French study of over 22m people finds vaccines cut severe Covid risk by 90%

A French study of 22.6million people over 50 years old found that vaccination reduces the chance of dying or being admitted to hospital with Covid-19 by 90 percent.
Research published Monday also showed that vaccines protect against the most severe effects of the most common virus strain, the Delta variant.

According to Mahmoud Zureik, an epidemiologist who directed the research, this means that people who are vaccinated are nine-times less likely to be hospitalized or die from Covid-19.

Epi-Phare, a scientific group established by France's health system, its national insurance fund, lAssurance Maladie, and the country's ANSM medicines agent, conducted the largest study of its kind.

Researchers compared 11.3 Million vaccinated over-50s to the same number of unvaccinated people from the same age between 27 December 2020 (when vaccinations started in France) and 20 July 2019.

The researchers found that there was a greater risk of hospitalisation than 90% after the second dose, and a similar decrease in deaths due to Covid-19. Similar results have been reported in the UK, Israel and the USA.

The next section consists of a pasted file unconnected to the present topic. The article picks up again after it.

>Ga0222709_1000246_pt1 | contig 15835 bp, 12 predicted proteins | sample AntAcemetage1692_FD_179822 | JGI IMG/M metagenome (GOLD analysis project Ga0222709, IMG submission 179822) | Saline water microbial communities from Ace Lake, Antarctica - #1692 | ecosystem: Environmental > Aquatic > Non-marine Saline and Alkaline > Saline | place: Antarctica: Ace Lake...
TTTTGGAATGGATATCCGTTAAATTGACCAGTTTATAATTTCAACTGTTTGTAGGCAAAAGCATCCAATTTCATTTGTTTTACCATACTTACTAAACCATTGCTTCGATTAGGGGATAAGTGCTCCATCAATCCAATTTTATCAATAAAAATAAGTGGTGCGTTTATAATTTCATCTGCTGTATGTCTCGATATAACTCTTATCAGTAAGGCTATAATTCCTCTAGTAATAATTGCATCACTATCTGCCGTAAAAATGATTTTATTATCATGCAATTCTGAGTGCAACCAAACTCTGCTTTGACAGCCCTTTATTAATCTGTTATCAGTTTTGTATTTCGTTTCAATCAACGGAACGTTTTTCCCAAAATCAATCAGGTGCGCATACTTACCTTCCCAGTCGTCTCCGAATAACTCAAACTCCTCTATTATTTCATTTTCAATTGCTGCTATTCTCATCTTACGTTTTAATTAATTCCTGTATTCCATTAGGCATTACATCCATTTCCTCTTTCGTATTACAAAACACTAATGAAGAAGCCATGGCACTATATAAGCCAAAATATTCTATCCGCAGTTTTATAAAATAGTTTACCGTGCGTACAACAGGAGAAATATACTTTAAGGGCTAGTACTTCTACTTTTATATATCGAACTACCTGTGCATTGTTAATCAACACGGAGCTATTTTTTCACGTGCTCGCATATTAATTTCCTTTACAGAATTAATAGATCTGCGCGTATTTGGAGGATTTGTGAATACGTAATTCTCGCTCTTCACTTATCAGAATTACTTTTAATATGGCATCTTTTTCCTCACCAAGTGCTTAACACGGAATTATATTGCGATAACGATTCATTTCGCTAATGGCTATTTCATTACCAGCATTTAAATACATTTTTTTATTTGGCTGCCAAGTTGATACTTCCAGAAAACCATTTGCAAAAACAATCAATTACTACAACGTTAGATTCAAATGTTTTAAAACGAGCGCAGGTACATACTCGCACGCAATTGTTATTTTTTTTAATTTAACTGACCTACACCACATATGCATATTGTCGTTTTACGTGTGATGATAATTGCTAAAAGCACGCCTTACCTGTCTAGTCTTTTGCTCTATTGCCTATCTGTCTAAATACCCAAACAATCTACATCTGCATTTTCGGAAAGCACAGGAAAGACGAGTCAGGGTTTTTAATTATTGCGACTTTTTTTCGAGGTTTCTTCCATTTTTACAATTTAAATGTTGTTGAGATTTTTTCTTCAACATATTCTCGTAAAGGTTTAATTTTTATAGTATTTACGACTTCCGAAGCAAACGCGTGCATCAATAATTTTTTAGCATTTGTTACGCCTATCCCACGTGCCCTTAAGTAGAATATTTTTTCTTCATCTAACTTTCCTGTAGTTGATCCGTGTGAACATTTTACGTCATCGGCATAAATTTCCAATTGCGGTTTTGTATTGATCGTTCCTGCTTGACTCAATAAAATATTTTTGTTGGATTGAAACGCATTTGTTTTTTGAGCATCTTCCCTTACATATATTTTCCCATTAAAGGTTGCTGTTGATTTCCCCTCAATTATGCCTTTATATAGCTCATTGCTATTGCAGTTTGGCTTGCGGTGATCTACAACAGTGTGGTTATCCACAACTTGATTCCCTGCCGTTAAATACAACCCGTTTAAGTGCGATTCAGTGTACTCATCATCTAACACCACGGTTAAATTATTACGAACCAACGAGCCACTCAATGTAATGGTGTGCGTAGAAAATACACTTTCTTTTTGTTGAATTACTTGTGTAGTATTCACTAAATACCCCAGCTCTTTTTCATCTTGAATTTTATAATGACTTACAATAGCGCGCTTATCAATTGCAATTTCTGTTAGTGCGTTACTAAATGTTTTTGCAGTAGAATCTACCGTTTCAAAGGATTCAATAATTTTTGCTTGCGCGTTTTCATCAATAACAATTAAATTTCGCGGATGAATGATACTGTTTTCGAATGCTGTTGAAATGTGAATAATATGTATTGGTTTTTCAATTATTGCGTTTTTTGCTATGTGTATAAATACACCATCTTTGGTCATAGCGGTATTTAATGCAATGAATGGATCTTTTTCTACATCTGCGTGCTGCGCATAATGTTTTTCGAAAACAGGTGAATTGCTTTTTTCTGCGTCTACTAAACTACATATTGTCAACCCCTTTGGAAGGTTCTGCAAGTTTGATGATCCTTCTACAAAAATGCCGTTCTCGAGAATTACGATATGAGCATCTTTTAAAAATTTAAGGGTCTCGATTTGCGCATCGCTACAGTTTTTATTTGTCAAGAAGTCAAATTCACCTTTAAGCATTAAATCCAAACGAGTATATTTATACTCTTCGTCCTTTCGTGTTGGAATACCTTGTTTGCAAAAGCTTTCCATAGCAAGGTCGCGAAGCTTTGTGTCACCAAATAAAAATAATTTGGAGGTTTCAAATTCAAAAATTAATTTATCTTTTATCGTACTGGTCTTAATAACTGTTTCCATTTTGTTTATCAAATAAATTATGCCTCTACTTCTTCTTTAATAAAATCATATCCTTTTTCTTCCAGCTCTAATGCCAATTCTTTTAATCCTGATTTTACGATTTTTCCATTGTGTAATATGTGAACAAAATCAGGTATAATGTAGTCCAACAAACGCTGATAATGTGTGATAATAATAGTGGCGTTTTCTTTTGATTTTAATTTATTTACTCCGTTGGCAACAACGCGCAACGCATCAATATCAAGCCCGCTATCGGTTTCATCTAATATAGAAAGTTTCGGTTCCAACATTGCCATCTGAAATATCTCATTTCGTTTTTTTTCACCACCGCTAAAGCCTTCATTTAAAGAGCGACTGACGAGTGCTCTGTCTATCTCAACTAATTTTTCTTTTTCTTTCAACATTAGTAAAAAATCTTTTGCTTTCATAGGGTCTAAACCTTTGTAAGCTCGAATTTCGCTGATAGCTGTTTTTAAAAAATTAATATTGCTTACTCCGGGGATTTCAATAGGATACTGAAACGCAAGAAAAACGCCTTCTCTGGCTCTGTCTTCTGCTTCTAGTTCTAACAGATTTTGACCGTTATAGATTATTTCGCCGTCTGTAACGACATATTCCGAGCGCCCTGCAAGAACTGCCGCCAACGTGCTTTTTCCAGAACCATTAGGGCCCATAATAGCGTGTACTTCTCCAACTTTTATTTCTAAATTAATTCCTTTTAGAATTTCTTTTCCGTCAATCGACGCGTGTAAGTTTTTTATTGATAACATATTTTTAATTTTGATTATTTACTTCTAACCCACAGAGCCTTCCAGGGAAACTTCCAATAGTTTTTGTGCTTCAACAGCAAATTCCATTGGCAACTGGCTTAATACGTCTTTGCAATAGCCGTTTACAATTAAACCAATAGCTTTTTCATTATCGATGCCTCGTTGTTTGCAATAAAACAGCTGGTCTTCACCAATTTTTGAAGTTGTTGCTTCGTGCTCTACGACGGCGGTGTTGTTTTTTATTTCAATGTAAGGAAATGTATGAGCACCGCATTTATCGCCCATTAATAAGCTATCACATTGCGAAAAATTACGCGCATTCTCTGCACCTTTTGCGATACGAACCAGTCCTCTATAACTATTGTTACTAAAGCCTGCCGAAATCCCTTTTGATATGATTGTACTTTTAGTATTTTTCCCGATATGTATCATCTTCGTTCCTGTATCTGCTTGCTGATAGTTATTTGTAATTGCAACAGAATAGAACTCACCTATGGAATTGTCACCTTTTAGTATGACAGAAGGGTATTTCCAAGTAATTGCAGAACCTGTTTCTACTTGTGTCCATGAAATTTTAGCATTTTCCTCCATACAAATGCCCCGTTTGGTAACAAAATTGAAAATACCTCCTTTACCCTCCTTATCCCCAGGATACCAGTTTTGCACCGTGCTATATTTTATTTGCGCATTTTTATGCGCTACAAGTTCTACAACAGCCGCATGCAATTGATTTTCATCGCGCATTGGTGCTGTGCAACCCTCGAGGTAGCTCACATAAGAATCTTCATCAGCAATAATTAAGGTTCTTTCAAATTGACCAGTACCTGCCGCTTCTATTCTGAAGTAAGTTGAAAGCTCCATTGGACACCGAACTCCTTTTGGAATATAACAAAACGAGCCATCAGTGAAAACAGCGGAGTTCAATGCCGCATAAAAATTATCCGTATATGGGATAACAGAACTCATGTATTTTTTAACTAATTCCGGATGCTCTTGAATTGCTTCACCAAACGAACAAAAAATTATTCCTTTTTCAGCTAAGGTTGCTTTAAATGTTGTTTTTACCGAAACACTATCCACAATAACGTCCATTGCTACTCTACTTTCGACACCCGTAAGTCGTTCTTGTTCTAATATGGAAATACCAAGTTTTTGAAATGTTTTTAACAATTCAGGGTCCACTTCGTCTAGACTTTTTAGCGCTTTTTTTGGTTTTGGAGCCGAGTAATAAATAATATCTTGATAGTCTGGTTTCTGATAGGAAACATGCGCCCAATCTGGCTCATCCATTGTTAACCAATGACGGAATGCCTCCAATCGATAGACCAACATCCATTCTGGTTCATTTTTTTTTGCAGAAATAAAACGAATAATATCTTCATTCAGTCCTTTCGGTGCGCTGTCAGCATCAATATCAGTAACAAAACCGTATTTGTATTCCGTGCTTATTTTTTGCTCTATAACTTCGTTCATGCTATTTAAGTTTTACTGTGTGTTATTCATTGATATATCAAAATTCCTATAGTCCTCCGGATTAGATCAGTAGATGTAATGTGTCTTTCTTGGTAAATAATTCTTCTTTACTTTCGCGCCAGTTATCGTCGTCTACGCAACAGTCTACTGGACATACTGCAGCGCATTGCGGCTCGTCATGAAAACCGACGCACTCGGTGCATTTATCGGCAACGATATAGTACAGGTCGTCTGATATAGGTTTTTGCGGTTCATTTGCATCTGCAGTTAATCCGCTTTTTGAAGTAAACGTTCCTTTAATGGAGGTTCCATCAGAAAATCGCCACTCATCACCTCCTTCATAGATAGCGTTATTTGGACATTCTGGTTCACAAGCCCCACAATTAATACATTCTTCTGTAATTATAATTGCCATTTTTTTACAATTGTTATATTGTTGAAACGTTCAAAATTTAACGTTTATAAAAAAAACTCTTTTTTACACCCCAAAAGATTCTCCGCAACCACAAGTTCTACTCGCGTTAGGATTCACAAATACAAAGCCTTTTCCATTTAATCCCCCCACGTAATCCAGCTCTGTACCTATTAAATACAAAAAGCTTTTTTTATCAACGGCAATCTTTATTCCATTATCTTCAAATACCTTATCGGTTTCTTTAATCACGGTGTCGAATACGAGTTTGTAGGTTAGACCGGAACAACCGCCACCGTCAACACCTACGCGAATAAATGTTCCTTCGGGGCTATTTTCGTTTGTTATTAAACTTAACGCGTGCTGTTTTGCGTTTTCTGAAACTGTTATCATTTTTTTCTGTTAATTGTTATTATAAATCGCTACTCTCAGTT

They stated that the vaccine's effectiveness in fighting the most severe symptoms of Covid did NOT decrease over the five-month study period. No matter if the patient received the Moderna, Pfizer/BioNTech or Oxford/AstraZeneca vaccinations, the results were consistent.

Because of insufficient patients and time required to study the effectiveness, Janssen's one-dose shot was not approved for France.

The study lasted only one month from the beginning of the French Delta variant to the end. However, the results showed that vaccines decreased the risk of serious illness and death in the over-75s by 84% and the 50-74 group by 92%.

Zureik stated that this is a short time period to assess the true impact of vaccinations on this variant. He also said that further research was ongoing into vaccine effects on the Delta variant.

Researchers compared unvaccinated and vaccinated people living in the same area to ensure the best comparison. The vaccines did not prevent people from becoming infected.

Zureik stated that avoiding serious infections was the primary goal of public health. He said that an epidemic without serious infections was not an epidemic.

The report concludes that all vaccines against Covid-19 have been shown to be highly effective and have had a significant impact on reducing the severity of Covid-19 in France's 50-year-olds. Epi-Phare's ongoing research will enable us to monitor the evolution of effectiveness over a longer time period and to better understand the effect on the Delta variant.